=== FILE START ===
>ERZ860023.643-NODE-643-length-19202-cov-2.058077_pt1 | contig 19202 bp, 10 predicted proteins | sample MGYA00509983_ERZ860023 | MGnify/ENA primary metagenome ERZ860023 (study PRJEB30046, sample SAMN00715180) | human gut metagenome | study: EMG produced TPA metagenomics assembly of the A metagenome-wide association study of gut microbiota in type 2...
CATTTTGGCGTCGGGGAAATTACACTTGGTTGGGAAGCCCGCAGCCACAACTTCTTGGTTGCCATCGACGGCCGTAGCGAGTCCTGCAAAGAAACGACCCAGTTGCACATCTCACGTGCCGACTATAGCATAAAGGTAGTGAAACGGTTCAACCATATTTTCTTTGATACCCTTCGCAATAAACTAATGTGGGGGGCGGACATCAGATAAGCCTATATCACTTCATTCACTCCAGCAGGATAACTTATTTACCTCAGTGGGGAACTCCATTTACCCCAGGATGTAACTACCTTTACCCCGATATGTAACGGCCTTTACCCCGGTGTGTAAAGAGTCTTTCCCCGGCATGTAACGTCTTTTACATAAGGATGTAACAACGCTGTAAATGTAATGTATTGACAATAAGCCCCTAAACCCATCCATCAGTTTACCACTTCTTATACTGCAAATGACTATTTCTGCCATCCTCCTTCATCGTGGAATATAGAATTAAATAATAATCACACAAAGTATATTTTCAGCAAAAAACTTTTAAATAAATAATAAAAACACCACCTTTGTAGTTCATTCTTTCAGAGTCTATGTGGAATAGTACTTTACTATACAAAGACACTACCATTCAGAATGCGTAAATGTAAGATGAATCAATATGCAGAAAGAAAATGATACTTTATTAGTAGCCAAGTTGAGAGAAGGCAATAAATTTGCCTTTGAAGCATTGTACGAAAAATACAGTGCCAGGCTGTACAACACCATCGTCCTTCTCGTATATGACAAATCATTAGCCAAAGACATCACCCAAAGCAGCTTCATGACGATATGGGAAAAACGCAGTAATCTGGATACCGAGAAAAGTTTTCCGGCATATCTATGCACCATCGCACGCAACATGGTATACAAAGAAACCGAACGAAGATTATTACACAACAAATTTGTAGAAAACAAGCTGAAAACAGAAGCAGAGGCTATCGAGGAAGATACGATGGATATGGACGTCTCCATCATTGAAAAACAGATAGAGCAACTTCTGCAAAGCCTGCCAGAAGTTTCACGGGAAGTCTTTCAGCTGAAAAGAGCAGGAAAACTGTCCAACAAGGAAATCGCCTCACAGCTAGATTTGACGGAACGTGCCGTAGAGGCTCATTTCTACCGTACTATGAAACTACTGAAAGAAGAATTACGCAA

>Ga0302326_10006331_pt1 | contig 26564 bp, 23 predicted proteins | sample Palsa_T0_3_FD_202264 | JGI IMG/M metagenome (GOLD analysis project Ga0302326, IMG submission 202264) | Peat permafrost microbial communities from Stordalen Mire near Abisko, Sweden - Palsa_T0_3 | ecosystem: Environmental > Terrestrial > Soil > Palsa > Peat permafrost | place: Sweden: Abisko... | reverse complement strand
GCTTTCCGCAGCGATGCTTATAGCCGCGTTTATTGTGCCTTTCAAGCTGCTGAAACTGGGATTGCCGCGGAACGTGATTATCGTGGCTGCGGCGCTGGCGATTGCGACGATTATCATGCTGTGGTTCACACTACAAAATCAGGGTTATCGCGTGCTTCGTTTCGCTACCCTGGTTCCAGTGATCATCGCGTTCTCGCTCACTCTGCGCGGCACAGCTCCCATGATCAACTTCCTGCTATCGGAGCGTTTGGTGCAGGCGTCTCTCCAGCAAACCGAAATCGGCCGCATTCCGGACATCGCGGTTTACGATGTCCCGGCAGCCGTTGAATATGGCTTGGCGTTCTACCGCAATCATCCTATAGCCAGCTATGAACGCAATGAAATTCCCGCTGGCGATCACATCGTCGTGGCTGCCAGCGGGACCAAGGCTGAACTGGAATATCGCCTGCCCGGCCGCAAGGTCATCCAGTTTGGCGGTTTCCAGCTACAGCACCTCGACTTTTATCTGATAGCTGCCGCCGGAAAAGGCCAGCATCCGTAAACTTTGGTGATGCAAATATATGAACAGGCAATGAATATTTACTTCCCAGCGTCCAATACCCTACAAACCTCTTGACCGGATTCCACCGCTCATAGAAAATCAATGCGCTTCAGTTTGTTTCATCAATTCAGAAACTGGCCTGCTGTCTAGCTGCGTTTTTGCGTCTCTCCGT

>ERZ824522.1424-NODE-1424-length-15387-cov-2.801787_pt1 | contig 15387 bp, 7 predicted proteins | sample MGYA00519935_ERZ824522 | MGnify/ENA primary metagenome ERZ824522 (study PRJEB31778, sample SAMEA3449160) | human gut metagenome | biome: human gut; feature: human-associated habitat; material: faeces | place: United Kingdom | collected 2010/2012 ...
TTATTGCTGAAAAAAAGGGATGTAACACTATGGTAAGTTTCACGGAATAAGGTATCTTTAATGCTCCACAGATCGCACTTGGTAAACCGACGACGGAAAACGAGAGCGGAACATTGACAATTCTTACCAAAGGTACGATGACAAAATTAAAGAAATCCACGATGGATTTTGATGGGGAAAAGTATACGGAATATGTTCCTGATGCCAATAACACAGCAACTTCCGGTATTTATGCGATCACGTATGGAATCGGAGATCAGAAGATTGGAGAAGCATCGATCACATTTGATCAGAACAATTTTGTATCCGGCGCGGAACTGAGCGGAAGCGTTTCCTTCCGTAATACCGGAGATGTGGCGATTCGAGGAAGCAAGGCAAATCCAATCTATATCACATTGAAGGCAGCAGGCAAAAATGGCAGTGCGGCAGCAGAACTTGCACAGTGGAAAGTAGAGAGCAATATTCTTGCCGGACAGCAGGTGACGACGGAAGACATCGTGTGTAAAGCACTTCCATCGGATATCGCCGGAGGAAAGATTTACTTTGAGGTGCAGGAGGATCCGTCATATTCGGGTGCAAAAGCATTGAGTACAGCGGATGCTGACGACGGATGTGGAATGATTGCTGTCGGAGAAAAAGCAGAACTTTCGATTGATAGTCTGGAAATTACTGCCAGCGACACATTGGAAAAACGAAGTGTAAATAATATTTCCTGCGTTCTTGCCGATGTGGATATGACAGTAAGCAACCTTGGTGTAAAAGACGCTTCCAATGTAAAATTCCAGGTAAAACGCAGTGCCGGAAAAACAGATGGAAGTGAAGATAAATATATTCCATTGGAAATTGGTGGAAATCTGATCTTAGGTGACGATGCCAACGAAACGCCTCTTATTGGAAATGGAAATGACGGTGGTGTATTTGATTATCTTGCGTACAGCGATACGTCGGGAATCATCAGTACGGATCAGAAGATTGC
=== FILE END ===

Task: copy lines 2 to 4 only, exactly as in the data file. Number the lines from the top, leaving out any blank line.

CATTTTGGCGTCGGGGAAATTACACTTGGTTGGGAAGCCCGCAGCCACAACTTCTTGGTTGCCATCGACGGCCGTAGCGAGTCCTGCAAAGAAACGACCCAGTTGCACATCTCACGTGCCGACTATAGCATAAAGGTAGTGAAACGGTTCAACCATATTTTCTTTGATACCCTTCGCAATAAACTAATGTGGGGGGCGGACATCAGATAAGCCTATATCACTTCATTCACTCCAGCAGGATAACTTATTTACCTCAGTGGGGAACTCCATTTACCCCAGGATGTAACTACCTTTACCCCGATATGTAACGGCCTTTACCCCGGTGTGTAAAGAGTCTTTCCCCGGCATGTAACGTCTTTTACATAAGGATGTAACAACGCTGTAAATGTAATGTATTGACAATAAGCCCCTAAACCCATCCATCAGTTTACCACTTCTTATACTGCAAATGACTATTTCTGCCATCCTCCTTCATCGTGGAATATAGAATTAAATAATAATCACACAAAGTATATTTTCAGCAAAAAACTTTTAAATAAATAATAAAAACACCACCTTTGTAGTTCATTCTTTCAGAGTCTATGTGGAATAGTACTTTACTATACAAAGACACTACCATTCAGAATGCGTAAATGTAAGATGAATCAATATGCAGAAAGAAAATGATACTTTATTAGTAGCCAAGTTGAGAGAAGGCAATAAATTTGCCTTTGAAGCATTGTACGAAAAATACAGTGCCAGGCTGTACAACACCATCGTCCTTCTCGTATATGACAAATCATTAGCCAAAGACATCACCCAAAGCAGCTTCATGACGATATGGGAAAAACGCAGTAATCTGGATACCGAGAAAAGTTTTCCGGCATATCTATGCACCATCGCACGCAACATGGTATACAAAGAAACCGAACGAAGATTATTACACAACAAATTTGTAGAAAACAAGCTGAAAACAGAAGCAGAGGCTATCGAGGAAGATACGATGGATATGGACGTCTCCATCATTGAAAAACAGATAGAGCAACTTCTGCAAAGCCTGCCAGAAGTTTCACGGGAAGTCTTTCAGCTGAAAAGAGCAGGAAAACTGTCCAACAAGGAAATCGCCTCACAGCTAGATTTGACGGAACGTGCCGTAGAGGCTCATTTCTACCGTACTATGAAACTACTGAAAGAAGAATTACGCAA

>Ga0302326_10006331_pt1 | contig 26564 bp, 23 predicted proteins | sample Palsa_T0_3_FD_202264 | JGI IMG/M metagenome (GOLD analysis project Ga0302326, IMG submission 202264) | Peat permafrost microbial communities from Stordalen Mire near Abisko, Sweden - Palsa_T0_3 | ecosystem: Environmental > Terrestrial > Soil > Palsa > Peat permafrost | place: Sweden: Abisko... | reverse complement strand
GCTTTCCGCAGCGATGCTTATAGCCGCGTTTATTGTGCCTTTCAAGCTGCTGAAACTGGGATTGCCGCGGAACGTGATTATCGTGGCTGCGGCGCTGGCGATTGCGACGATTATCATGCTGTGGTTCACACTACAAAATCAGGGTTATCGCGTGCTTCGTTTCGCTACCCTGGTTCCAGTGATCATCGCGTTCTCGCTCACTCTGCGCGGCACAGCTCCCATGATCAACTTCCTGCTATCGGAGCGTTTGGTGCAGGCGTCTCTCCAGCAAACCGAAATCGGCCGCATTCCGGACATCGCGGTTTACGATGTCCCGGCAGCCGTTGAATATGGCTTGGCGTTCTACCGCAATCATCCTATAGCCAGCTATGAACGCAATGAAATTCCCGCTGGCGATCACATCGTCGTGGCTGCCAGCGGGACCAAGGCTGAACTGGAATATCGCCTGCCCGGCCGCAAGGTCATCCAGTTTGGCGGTTTCCAGCTACAGCACCTCGACTTTTATCTGATAGCTGCCGCCGGAAAAGGCCAGCATCCGTAAACTTTGGTGATGCAAATATATGAACAGGCAATGAATATTTACTTCCCAGCGTCCAATACCCTACAAACCTCTTGACCGGATTCCACCGCTCATAGAAAATCAATGCGCTTCAGTTTGTTTCATCAATTCAGAAACTGGCCTGCTGTCTAGCTGCGTTTTTGCGTCTCTCCGT